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Tech Industry

So close, yet so far

John Dickinson says the high-tech industry is very close to realizing the benefits of tomorrow's technology. What's still missing, however, is the infrastructure to glue it all together.

    When I got into my car, there was a message on the console saying that a new engine management program had been downloaded from the satellite, and that our gas mileage should improve by about half a mile per gallon. That was good news as we set off on the GPS-directed route home from our vacation in the mountains.

    Our car's GPS (Global Positioning System) navigator planned a scenic route because we told it to avoid highways. We were just driving along according to its directions. You know the drill: "Take the next exit on the left, turn right in 500 feet," that sort of thing.

    As you might expect on a holiday weekend, the digital FM signaling system indicated traffic ahead, and the navigator responded by first warning us and then altering the route to circumvent the logjam.

    Unfortunately, the NOAA (National Oceanic and Atmospheric Administration) weather system soon informed the navigator of a snowstorm up ahead, and the navigator strongly suggested yet another route. It was getting close to lunchtime, but the navigator had already noted restaurants that had menus we would like on the alternate route. We took the suggested exit and stopped to eat. Our car's credit card transponder was scanned on the way into the parking lot, and when we got the bill, it had already been paid, including our regular tip amount.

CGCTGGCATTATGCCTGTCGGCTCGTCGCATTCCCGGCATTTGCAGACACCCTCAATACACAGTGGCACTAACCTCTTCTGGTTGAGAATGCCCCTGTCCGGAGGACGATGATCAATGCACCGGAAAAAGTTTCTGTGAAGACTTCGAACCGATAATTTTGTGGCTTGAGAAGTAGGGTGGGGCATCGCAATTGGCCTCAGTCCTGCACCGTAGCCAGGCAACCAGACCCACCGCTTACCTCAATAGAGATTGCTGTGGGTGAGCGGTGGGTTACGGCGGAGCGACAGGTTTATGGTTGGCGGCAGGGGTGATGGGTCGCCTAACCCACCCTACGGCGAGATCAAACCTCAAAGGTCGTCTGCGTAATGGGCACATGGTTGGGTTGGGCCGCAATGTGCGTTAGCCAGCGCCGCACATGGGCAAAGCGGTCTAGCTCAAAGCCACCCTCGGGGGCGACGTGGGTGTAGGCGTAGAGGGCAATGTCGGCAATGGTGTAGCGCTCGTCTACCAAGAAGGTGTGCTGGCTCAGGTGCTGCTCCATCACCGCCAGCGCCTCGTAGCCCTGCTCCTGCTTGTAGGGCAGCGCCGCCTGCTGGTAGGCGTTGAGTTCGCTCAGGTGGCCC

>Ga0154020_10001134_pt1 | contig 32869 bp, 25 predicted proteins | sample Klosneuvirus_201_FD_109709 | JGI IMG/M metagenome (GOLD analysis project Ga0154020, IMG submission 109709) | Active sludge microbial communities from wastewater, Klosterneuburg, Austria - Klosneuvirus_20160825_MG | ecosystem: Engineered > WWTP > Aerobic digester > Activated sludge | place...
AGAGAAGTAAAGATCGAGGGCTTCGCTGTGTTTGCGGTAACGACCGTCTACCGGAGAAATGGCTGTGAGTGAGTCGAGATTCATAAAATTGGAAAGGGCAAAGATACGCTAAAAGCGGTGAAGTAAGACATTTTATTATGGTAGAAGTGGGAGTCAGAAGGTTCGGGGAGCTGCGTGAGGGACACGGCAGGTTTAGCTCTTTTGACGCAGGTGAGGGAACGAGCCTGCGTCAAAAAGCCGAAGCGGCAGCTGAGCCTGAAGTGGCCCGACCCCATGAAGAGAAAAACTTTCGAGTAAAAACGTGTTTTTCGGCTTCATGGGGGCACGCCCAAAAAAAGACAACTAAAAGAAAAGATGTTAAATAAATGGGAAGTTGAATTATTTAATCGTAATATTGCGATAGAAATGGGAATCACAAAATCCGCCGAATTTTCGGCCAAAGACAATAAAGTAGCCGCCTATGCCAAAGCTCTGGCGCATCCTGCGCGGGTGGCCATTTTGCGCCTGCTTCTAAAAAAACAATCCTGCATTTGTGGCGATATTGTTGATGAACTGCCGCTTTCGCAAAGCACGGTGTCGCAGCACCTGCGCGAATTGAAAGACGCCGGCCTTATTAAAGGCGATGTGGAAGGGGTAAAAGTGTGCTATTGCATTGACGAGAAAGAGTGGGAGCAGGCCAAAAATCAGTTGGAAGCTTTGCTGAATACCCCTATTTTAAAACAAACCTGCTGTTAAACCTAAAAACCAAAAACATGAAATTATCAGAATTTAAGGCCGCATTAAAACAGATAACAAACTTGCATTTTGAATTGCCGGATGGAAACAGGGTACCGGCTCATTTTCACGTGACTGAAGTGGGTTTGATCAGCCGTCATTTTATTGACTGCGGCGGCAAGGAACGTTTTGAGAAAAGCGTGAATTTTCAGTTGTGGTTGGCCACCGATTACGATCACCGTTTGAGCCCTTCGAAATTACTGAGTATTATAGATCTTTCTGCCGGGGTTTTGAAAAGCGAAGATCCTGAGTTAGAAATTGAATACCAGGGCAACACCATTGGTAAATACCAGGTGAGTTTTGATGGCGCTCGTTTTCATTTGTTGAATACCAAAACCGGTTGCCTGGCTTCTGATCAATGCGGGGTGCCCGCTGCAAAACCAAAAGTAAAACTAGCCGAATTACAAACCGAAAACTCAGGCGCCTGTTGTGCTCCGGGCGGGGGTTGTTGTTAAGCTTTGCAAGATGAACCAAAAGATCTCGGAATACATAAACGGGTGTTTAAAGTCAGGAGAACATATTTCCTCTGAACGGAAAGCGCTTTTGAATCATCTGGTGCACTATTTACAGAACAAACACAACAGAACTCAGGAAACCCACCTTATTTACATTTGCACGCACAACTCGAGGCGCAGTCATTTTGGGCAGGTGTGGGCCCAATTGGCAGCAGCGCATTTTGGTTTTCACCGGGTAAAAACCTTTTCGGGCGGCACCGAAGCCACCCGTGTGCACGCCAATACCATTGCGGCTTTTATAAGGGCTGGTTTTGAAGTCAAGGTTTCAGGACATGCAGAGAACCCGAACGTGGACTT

We got home a couple of hours later. As we pulled into the driveway, the garage door went up, the lights in the house came on, and the doors opened as the alarm system was shut down. An instant message was sent to the dog sitter telling her we had arrived home, and e-mails went out to our kids telling them the same thing. When we entered the house, the coffee was brewed and waiting in the kitchen.

    Probably the best explanation I can offer is that tying these things together is dull work and makes for dull products.
    Sounds like a lot of baloney, right? Well, it is--but not because the technologies to do all that don't exist. They do, and most are commonly available. In fact, you probably own at least half of them right now. I actually own all of them.

    What's missing is an infrastructure to glue all this stuff together. Why? The hell if I know. Probably the best explanation I can offer is that tying these things together are dull work and make for dull products. These are products that don't generate much news in the press and, more importantly, don't readily attract much venture capital funding.

    Making things work well requires something besides money: It requires standards. We live in an environment where the cellular phone industry can't seem to agree on a digital transmission technology, so

    We're entering a phase in the technology industry where the obvious products are no longer the next thing to develop. That work has already been done.
    it's unreasonable to assume that communications between digital radio systems and GPS systems will be standardized anytime soon.

    Some might question whether enough consumer demand exists to support such linkages, or whether such demand would be strong enough to financially support the required development effort. But much of the heavy lifting has already been done. What's more, the remaining work of developing transmission standards and interfaces allowing this stuff to work together will not require as much funding.

    Most venture capitalists don't think this sort of work is important. In large part, that's because it isn't very visible or glamorous. Often, it's because they simply don't understand it. But if the products became more useful--and usable--more would get sold.

    To be sure, this is going to be difficult work. But it must get done. We're entering a phase in the technology industry where the obvious products are no longer the next thing to develop. That work has already been done. It's time to develop the integuments that will make the obvious products work well together. In some cases, that also means creating the stuff that will make those obvious products disappear, replacing them with highly usable and useful appliances powered by the technology formerly on display in those once very obvious products.